"I didn’t want to embark on a career or a degree in something I wasn’t sure I wanted to do. The opportunity to gain further qualifications while working really attracted me to do an apprenticeship" The CISI’s standards are already helping firms attract staff. Charlie said: “Reading through the CISI’s website, it was clear their qualifications were very much recognised and valued. The chance to gain on the job experience accompanied with skills and knowledge that I would naturally collate during my day-to-day role really excited me and I knew it would give me an opportunity to develop myself and further my own career aspirations.”

One challenge for the new regime will be to change the perception of apprenticeships, which are often, and incorrectly, associated with low-level, manual skills. Some, however, already recognise that. Sean Turner, Head of European Cash Management at BNY Mellon, joined the company as an apprentice a decade ago. He said: “I didn’t want to embark on a career or a degree in something I wasn’t sure I wanted to do. The opportunity to gain further qualifications while working really attracted me to do an apprenticeship. One of the things which appealed about BNY Mellon’s apprenticeship scheme, and which many young people might not realise is an option, is the opportunity to study for a degree as part of the training if this is something which you are keen to do.”
The annual amount the new levy will raise

There are, in fact, a number of degree-level apprenticeships available in the industry – for example in IT and leadership – through universities like Manchester Metropolitan, Aston and John Ruskin while, earlier this year,  Goldman Sachs launched a degree apprenticeship programme in conjunction with Queen Mary University in London.

The reforms could lead to a big expansion in degree-level apprenticeships. The financial services industry is working on a banking and finance degree programme, which should be ready for launch at the beginning of 2017 and will be taking its first students in September. Already, says Thompson, 22 firms are involved in drawing up the programme with a further 40 interested in joining, and a number of universities have expressed an interest in offering such programmes. There are also plans for a Masters, which could be attractive for those who joined the industry at degree level. 

The levy has been criticised as another government tax – particularly given the lack of a cap on payments. Thompson, however, advises seeing it as “an opportunity to look across the workforce, including both new and existing employees, to decide where to invest to add the skills the business will need for the future”.

The basics of a City career
Thinking of a career in the City? There are a wide range of routes you can choose from, whatever your level of education.

School leavers can take up an apprenticeship with a wide range of companies from Barclays to M&G. These can be combined with an industry-based qualification, like those on offer from CISI. A growing number of organisations, now offer sponsored degrees, or the new apprenticeship degrees being introduced as part of the recent reforms.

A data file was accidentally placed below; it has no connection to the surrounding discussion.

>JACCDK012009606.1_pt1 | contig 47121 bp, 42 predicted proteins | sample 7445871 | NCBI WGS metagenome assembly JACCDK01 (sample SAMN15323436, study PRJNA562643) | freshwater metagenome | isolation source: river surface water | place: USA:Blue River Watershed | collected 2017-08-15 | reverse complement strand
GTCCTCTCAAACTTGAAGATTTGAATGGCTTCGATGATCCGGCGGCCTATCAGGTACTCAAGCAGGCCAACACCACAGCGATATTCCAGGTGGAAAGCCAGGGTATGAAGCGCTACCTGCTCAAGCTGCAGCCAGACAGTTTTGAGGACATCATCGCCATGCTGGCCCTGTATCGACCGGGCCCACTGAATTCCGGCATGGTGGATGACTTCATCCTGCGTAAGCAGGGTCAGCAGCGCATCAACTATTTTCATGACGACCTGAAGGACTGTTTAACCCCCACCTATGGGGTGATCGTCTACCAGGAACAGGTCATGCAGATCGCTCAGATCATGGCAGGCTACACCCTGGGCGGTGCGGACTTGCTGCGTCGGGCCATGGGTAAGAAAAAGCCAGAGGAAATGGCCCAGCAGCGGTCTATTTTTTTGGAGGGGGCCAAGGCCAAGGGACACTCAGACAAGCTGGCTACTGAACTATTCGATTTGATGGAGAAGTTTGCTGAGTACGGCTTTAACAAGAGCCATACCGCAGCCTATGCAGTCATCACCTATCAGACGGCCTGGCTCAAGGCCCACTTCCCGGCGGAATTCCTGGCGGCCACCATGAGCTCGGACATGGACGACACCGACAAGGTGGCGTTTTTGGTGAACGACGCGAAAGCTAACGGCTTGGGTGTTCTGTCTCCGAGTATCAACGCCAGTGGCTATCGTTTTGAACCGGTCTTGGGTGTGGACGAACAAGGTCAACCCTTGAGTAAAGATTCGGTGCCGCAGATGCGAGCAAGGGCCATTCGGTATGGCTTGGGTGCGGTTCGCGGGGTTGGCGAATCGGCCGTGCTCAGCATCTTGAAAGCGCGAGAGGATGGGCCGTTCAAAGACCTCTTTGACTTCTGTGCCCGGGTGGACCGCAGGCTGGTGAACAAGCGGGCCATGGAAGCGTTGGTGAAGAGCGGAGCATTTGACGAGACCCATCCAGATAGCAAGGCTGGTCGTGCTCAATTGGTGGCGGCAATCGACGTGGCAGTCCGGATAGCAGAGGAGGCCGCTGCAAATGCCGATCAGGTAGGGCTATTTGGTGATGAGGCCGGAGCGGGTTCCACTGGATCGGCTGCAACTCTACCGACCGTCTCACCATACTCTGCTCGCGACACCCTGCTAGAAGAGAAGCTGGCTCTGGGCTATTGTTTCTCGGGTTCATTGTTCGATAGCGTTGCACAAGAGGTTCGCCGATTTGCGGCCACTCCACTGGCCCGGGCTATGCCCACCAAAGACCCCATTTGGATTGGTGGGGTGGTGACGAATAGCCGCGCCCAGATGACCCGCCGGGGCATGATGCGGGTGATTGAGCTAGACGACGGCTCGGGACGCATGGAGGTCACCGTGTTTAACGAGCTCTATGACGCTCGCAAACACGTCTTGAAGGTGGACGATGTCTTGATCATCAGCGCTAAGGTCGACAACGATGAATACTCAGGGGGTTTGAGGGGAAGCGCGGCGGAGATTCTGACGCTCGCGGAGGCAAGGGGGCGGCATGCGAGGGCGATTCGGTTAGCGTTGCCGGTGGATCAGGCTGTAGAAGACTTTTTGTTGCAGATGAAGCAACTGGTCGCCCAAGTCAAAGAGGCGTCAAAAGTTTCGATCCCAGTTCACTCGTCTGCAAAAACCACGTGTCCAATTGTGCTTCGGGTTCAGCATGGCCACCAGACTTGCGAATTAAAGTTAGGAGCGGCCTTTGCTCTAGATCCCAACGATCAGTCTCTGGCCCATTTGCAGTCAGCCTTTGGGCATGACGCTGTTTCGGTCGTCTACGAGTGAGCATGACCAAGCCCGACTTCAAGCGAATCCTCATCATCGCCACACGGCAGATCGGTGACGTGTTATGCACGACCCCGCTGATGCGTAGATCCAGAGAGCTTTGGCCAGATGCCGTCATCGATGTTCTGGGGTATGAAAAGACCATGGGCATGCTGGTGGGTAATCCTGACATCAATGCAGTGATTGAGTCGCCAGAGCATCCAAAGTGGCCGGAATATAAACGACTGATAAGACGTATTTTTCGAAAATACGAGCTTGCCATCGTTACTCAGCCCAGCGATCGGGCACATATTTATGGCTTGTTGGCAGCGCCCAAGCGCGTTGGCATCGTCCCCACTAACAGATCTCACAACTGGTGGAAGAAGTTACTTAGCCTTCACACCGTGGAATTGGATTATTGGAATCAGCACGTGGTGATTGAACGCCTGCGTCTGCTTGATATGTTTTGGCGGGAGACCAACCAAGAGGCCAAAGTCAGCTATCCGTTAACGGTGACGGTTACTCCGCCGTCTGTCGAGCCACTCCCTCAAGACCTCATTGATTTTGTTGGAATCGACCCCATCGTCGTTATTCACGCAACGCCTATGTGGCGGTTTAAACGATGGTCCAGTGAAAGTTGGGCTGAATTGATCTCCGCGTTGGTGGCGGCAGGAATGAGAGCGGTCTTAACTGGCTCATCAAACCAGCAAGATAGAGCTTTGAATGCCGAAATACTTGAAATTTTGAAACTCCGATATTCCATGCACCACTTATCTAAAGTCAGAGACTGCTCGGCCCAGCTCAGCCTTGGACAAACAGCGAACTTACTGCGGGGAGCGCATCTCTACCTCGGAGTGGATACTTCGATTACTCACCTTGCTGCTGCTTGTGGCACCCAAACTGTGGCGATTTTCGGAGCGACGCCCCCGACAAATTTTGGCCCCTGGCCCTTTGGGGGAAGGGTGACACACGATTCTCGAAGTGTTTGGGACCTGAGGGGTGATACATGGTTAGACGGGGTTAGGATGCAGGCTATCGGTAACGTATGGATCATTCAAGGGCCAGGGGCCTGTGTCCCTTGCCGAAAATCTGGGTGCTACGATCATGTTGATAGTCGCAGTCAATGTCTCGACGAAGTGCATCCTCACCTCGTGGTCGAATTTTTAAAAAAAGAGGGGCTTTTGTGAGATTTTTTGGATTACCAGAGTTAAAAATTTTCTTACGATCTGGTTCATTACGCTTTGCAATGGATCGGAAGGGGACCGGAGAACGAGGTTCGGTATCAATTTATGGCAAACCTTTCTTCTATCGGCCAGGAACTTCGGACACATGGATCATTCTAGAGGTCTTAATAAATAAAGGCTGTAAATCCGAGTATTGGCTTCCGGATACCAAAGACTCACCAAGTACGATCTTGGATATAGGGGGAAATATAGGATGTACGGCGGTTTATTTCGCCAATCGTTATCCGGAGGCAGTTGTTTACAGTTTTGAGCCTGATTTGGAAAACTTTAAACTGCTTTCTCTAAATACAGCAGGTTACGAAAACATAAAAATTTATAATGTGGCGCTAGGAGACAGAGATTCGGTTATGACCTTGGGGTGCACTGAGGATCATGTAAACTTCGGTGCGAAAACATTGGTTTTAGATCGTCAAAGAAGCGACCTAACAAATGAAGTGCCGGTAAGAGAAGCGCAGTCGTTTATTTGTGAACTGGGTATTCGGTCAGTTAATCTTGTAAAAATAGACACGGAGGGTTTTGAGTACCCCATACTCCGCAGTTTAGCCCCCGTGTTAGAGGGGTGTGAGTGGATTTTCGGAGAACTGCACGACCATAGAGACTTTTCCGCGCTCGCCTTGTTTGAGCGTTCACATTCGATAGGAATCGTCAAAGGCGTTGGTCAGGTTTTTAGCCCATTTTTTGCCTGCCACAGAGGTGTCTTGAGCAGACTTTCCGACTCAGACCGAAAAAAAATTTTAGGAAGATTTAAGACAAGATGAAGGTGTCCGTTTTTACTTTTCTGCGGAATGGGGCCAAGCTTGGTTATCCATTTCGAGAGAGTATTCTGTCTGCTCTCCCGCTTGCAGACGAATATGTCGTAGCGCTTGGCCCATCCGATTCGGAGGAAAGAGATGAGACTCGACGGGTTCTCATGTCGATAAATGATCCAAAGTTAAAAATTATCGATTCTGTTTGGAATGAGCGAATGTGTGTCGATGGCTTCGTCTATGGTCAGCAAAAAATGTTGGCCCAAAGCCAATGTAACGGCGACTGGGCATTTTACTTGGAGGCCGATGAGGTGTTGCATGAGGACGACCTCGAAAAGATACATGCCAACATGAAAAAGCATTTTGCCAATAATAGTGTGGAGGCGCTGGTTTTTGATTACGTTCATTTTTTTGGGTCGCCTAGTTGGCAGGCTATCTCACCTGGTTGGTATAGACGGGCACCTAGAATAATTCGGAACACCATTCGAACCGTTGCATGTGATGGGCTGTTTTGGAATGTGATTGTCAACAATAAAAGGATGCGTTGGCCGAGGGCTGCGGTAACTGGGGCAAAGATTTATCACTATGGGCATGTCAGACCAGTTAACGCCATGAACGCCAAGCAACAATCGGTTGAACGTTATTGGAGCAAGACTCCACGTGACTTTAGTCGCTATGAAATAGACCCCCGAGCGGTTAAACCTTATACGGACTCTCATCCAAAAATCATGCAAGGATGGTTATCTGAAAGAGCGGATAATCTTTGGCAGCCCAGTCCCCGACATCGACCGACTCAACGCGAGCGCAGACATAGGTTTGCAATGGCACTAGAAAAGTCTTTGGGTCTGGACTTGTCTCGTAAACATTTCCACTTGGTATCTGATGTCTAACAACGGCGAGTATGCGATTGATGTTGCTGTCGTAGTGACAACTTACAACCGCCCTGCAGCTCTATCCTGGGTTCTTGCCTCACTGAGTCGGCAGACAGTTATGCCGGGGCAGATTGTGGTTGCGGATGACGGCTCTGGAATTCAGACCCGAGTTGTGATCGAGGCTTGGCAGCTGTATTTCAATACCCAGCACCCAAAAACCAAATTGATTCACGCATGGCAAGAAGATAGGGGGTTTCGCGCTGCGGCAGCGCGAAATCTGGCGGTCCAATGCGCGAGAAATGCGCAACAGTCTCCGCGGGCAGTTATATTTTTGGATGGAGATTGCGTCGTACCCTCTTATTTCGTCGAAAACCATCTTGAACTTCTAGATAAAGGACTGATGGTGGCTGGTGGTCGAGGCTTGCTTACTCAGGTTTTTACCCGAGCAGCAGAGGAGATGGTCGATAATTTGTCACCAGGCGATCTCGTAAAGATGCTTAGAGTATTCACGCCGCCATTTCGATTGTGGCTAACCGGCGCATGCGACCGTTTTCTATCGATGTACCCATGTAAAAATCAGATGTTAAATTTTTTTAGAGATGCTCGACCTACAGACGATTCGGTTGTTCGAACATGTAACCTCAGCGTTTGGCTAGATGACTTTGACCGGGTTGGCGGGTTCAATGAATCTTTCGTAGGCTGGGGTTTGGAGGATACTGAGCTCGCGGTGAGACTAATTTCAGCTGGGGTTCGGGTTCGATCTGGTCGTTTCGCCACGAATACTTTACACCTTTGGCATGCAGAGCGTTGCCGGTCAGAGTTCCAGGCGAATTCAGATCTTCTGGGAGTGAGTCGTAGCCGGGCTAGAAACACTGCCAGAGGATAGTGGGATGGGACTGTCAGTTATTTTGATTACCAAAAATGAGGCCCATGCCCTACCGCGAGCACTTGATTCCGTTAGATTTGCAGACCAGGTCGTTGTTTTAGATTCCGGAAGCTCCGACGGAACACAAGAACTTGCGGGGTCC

For apprenticeship opportunities see the National Apprenticeship Service

Information on CISI programmes is available here.  

Sponsored and apprenticeship degree information is available via the scholarship hub at The Scholarship Hub

Many financial services firms will also offer training programmes to meet their own specific needs, often in conjunction with qualifications from a professional body like CISI. For information on these, contact your chosen company or ask your local careers service. Details available here.

Graduates: Most major financial services organisations have graduate training programmes. Your university career service should have information or you can browse websites such as Milkround.

An internship can boost your chances of getting on to a graduate scheme, or even an apprenticeship or school leaver job. Details of internships are available at websites such as Prospects.

Apprenticeship name  Apprenticeship level   Apprenticeship duration  CISI qualification (one per apprenticeship) available as part of the apprenticeship
Relationship Manager – Banking  level 6  48 months
  • Investment Advice Diploma (IAD)
  • Private Client Investment Advice and Management (PCIAM)
Financial Services Administrator  level 3  12–18 months
  • Investment Operations Certificate (IOC) with the following modules: Introduction to Investment; Regulations
Senior Financial Services Customer Adviser  level 3  12–24 months
  •  Investment Operations Certificate (IOC)
Investment Operations Administrator  level 2  12–18 months
  •  Fundamentals of Financial Services
Investment Operations Technician  level 3  18–24 months
  •  Investment Operations Certificate (IOC)
Investment Operations Specialist  level 4  18–24 months
  •  Investment Operations Certificate (IOC)
  • Managing Operational Risk in Financial Institutions
  • Investment Advice Diploma (IAD)
  • Certificate in Investment Management (CertIM)
 Paraplanner  level 4  24–36 months
  •  Certificate in Paraplanning
 Compliance/Risk Officer  level 3  15–18 months
  •  Combating Financial Crime
  • Global Financial Compliance
  • Risk in Financial Services
  • Managing Cyber Security
Senior Compliance/Risk Specialist  level 6  36–42 months
  •  Diploma in Investment Compliance
 Financial Planner  level 4  24–30 months
  •  Investment Advice Diploma (IAD)
Published: 15 Sep 2016
  • Wealth Management
  • The Review
  • Operations
  • Compliance, Regulation & Risk
  • Capital Markets & Corporate Finance
  • trainee
  • apprenticeships
  • apprentices